You will often hear that mindfulness meditation is good for stress reduction, calming the mind, etc. For many people this is usually true, especially if their mindfulness meditation is taken in small doses.
Mindfulness meditation can also be troubling. It can bring things to mind that keep you up at night. It can rekindle feelings of anxiety, anger, and sadness that you had been ignoring. It can make you question the whole direction of your life.
As an elderly woman from Thailand who visited our center one night said about serious meditators, eventually you find yourself sitting on the cushion with tears streaming down your face.
Meditation is not a sedative. It is not anesthesia. Meditation is facing whatever is in your mind right now, kindly but unflinchingly. It’s facing your thoughts and feelings without dipping into the bag of tricks and justifications you use to cover up and pretend. It’s accepting what is, and not trying to rearrange the furniture of your mind to be more comfortable. It’s being the observer, the knower. It’s training the heart.
As Buddhist techniques tend to be though, it’s the usual three step. First, you focus on your breathing to calm the mind. Many people stop there, of course. The second step is to use your quiet state to reflect on the contents of your mind without judgement. You gently observe the mind, allowing mental objects and states to emerge in the silence. You see both the story you’re telling yourself and the feelings that they are sustaining. You drop the story and sit with the raw feelings, letting them unwind and finally cease.
As you become more quiet and sensitive, you see things you weren’t aware of — things that were obscured by your constant proliferation of thoughts. You find delusions and habits that have been causing you pain and stressing you out. This throws you off balance as you learn how to accept all of this mental garbage that you’ve been accumulating for years.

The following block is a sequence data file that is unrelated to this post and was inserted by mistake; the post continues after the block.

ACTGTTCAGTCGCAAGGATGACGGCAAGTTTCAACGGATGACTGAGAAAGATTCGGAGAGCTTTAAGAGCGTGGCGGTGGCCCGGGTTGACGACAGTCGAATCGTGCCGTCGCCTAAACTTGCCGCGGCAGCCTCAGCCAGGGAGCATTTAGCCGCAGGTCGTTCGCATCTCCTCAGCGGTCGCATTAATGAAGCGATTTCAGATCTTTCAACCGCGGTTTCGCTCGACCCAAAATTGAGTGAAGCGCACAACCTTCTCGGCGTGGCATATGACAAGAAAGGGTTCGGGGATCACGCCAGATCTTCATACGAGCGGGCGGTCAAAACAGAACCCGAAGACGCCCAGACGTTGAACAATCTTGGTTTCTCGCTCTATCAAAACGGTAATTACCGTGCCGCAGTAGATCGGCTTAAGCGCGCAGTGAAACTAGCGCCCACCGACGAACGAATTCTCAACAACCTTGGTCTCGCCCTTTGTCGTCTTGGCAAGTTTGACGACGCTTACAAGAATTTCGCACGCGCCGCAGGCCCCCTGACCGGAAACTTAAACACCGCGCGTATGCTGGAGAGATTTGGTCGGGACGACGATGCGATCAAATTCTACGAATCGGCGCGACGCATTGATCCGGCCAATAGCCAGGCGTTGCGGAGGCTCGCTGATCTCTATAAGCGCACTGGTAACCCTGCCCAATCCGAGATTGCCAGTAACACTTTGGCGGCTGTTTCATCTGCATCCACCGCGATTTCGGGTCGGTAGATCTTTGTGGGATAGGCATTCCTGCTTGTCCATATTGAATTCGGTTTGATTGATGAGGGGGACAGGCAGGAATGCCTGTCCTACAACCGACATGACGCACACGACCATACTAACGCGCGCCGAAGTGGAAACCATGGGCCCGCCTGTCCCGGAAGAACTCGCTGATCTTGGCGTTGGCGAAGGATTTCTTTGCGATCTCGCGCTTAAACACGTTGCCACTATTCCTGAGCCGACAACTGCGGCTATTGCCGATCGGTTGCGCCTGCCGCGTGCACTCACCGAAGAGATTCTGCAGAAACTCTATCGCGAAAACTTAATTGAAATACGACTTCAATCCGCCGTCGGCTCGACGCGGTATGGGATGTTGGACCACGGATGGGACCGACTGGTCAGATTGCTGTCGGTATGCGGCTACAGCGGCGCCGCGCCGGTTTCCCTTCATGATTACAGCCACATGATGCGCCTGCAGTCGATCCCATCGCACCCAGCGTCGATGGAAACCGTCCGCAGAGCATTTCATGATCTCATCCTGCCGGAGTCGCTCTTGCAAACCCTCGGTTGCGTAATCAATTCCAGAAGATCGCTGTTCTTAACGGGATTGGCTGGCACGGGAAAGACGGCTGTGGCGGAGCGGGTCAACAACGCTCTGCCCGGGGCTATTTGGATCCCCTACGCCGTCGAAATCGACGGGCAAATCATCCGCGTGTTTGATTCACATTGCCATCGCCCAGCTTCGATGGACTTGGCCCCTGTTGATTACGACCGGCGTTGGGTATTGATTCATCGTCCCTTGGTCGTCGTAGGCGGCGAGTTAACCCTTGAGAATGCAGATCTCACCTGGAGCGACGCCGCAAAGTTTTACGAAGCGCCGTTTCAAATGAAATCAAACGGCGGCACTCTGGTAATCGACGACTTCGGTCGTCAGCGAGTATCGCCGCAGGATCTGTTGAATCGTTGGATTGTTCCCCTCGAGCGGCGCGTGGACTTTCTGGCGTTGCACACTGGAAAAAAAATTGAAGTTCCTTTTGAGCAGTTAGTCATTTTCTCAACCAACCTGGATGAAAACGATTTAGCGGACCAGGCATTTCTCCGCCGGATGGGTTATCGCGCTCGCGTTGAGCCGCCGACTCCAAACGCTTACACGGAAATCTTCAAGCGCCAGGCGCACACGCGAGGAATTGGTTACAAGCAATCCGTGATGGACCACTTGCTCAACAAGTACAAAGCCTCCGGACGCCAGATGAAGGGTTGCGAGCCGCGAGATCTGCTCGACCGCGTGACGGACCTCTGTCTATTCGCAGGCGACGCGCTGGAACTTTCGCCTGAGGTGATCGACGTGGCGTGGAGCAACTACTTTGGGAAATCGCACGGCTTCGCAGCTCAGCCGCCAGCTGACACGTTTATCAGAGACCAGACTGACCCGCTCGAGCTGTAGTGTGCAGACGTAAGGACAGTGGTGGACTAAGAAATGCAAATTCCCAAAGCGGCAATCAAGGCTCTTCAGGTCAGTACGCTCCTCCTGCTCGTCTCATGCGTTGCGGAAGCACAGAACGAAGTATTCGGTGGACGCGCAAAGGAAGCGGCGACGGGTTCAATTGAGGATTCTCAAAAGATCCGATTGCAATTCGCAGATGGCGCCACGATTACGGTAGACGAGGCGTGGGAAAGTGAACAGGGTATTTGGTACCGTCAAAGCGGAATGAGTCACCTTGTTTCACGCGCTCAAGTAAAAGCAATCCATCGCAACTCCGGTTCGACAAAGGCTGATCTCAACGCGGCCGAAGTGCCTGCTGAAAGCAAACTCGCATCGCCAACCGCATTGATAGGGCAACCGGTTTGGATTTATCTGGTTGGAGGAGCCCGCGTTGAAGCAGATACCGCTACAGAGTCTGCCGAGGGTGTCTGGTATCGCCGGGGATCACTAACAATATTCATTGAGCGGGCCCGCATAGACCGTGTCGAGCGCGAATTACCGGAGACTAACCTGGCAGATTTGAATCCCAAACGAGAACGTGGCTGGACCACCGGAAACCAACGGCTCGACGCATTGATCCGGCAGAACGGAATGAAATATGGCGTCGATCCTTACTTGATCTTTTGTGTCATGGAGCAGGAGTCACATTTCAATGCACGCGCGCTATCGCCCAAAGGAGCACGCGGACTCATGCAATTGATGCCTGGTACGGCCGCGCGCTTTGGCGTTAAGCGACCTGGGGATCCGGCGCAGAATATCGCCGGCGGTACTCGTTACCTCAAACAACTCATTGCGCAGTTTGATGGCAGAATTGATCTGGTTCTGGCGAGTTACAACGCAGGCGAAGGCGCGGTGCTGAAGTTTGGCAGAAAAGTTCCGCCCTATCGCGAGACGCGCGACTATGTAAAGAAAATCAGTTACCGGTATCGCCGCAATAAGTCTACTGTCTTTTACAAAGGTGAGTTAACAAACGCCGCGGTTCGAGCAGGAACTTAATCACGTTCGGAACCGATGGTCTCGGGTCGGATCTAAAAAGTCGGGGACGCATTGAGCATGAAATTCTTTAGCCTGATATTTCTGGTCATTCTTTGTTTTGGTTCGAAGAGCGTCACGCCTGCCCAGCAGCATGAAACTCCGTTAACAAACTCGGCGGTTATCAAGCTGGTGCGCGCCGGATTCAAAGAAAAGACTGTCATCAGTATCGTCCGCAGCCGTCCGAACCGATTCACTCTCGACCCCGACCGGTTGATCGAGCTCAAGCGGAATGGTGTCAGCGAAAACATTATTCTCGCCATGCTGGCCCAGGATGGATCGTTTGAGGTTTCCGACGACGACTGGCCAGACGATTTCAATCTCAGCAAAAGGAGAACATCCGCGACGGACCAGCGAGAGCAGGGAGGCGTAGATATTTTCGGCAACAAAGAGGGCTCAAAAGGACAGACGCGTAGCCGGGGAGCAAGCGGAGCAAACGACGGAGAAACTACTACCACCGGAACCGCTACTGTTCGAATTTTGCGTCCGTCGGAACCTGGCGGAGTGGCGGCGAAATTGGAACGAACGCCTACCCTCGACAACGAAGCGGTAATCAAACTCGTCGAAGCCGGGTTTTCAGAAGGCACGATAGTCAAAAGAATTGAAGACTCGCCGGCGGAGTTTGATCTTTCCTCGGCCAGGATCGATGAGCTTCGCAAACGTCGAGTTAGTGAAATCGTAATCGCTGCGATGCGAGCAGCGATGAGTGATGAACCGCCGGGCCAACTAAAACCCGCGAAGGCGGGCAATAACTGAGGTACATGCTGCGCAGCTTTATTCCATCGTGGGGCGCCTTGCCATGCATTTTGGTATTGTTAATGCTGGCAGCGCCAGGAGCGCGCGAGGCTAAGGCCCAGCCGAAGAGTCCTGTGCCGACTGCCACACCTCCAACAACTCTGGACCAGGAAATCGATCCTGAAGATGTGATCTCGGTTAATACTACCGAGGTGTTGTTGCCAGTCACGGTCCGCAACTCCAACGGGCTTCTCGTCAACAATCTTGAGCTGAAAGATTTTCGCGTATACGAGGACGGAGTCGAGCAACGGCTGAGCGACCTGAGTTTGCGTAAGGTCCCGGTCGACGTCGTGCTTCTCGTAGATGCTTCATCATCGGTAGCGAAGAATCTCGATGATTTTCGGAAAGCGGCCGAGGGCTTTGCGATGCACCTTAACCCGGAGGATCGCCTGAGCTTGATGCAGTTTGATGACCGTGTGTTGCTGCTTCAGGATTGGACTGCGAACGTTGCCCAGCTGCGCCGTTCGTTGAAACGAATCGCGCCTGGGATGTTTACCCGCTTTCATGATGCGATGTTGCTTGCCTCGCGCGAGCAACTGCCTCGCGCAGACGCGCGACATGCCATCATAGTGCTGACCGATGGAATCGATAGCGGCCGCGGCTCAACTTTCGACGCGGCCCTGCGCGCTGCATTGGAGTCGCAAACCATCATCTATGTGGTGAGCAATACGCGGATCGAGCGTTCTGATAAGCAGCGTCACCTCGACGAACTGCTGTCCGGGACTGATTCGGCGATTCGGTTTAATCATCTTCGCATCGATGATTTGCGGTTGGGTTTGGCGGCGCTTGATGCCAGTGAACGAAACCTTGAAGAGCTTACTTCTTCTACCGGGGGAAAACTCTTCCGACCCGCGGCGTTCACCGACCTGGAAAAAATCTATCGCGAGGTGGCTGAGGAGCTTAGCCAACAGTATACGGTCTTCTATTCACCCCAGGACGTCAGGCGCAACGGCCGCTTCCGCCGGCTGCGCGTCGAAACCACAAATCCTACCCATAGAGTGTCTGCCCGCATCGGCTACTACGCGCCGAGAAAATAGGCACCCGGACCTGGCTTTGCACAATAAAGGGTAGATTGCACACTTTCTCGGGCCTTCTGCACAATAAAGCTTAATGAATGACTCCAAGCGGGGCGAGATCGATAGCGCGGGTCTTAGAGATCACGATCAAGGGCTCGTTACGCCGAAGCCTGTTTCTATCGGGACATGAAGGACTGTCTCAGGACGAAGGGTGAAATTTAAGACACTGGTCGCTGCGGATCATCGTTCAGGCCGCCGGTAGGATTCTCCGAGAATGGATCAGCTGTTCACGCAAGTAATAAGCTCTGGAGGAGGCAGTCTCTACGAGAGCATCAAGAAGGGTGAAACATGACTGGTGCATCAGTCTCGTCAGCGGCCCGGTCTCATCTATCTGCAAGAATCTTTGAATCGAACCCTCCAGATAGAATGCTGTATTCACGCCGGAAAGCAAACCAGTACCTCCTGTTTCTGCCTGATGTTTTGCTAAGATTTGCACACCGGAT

As you work through one set of suppressed emotions and half-truths after another, letting go of foolish ideas, useless fears, and reflexive grasping, something starts to change. You discover that your mind, and by extension the world, doesn’t throw you off balance as much as it did. You find that you can trust your mind and trust the current situation to be workable, to be dharma. Some people find that therapy is necessary in this second stage of sorting through sankharas, old patterns. You sometimes need to say things out loud to another person and watch them accept it before you can fully accept it.
In the third step, you use your stronger, quieter, kinder mind to focus more directly on the three characteristics of existence, anicca – impermanence, dukkha – unsatisfactoriness, and anatta – not self. Every physical and mental event you experience has these three qualities. They are all transient. None of them can provide any permanent satisfaction or relief from suffering. None of them are part of you, and none of them are your true possession.
Buddhism is nothing if not hard truths. You will be separated from everything and everyone you care about, including your precious sense of self, one way or the other.
For everything you think you are or you own, either you will die and leave it behind, or it will be taken from you, or it will change its nature such that you stop caring about it, or your nature will change such that you stop caring about it.
Many people can’t face these facts with their current set of tools. That’s why Buddhism provides for the development of serenity and compassion as well as wisdom. It’s metta, it’s the four Brahma abodes, that allow you to let go in the right way, to become equanimous instead of indifferent. To understand that the world is empty and yet full of suffering beings who can learn to free themselves, including you. To know for yourself that there is a stream of pure joy, pure freedom, behind the accidents of form in which we find ourselves.